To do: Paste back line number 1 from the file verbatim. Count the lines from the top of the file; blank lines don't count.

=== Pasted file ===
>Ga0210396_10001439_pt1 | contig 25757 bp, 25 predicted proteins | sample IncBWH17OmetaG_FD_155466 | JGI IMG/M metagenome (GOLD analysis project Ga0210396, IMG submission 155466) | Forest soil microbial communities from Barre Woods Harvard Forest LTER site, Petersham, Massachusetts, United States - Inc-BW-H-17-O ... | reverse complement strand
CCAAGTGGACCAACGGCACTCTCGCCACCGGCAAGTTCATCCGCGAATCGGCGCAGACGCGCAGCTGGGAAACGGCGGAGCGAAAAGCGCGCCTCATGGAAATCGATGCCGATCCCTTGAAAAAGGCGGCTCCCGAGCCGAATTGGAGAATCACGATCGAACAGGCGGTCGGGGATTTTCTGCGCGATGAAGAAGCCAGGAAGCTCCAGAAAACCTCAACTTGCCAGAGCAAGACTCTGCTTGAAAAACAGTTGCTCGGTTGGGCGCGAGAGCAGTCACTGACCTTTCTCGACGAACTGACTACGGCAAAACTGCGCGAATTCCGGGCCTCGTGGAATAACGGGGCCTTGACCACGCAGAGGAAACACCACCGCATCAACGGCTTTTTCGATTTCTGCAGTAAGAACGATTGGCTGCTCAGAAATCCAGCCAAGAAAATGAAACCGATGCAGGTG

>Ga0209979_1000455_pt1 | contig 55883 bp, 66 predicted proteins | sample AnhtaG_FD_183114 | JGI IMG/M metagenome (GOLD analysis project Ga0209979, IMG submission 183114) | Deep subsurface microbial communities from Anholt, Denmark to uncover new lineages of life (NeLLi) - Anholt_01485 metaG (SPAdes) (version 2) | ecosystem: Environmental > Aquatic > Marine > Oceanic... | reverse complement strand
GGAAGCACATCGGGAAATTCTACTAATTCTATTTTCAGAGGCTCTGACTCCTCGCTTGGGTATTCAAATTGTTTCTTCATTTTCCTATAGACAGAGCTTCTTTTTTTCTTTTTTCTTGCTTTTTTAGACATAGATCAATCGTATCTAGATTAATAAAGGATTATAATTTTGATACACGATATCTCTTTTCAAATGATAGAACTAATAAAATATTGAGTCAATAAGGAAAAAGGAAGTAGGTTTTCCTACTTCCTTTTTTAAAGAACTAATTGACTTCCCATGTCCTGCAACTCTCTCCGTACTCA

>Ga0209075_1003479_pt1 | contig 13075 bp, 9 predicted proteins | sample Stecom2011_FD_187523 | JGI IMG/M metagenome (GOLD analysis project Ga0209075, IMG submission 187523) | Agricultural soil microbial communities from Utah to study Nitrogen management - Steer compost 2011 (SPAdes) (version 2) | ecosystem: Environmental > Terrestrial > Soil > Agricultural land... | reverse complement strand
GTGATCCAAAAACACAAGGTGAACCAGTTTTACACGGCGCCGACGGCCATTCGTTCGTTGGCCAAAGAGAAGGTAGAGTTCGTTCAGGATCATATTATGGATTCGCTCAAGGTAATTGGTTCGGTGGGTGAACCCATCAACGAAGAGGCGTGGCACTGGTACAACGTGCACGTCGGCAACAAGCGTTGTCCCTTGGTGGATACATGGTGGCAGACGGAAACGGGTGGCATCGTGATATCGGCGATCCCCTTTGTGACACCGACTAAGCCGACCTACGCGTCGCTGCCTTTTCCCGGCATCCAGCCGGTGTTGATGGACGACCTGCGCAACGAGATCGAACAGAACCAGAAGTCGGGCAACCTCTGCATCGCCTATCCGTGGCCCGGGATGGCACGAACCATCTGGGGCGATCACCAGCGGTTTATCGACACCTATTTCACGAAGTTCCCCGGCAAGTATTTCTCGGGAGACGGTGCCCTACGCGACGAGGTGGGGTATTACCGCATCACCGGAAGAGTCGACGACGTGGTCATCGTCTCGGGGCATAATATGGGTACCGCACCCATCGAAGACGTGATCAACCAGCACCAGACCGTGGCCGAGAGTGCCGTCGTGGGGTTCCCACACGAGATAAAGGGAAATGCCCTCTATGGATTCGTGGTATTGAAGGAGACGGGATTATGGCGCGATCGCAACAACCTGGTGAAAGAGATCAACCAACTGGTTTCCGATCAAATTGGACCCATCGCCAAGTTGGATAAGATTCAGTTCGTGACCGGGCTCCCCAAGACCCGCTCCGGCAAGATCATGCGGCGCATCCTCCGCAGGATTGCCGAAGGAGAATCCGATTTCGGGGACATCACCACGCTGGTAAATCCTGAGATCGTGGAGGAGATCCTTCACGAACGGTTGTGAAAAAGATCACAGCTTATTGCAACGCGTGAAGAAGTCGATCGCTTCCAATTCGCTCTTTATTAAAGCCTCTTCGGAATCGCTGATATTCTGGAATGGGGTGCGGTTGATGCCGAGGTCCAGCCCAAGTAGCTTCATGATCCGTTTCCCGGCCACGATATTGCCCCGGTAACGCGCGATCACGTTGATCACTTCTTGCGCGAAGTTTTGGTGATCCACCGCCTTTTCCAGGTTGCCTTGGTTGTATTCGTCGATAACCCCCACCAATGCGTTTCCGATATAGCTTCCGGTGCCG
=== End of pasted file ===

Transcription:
>Ga0210396_10001439_pt1 | contig 25757 bp, 25 predicted proteins | sample IncBWH17OmetaG_FD_155466 | JGI IMG/M metagenome (GOLD analysis project Ga0210396, IMG submission 155466) | Forest soil microbial communities from Barre Woods Harvard Forest LTER site, Petersham, Massachusetts, United States - Inc-BW-H-17-O ... | reverse complement strand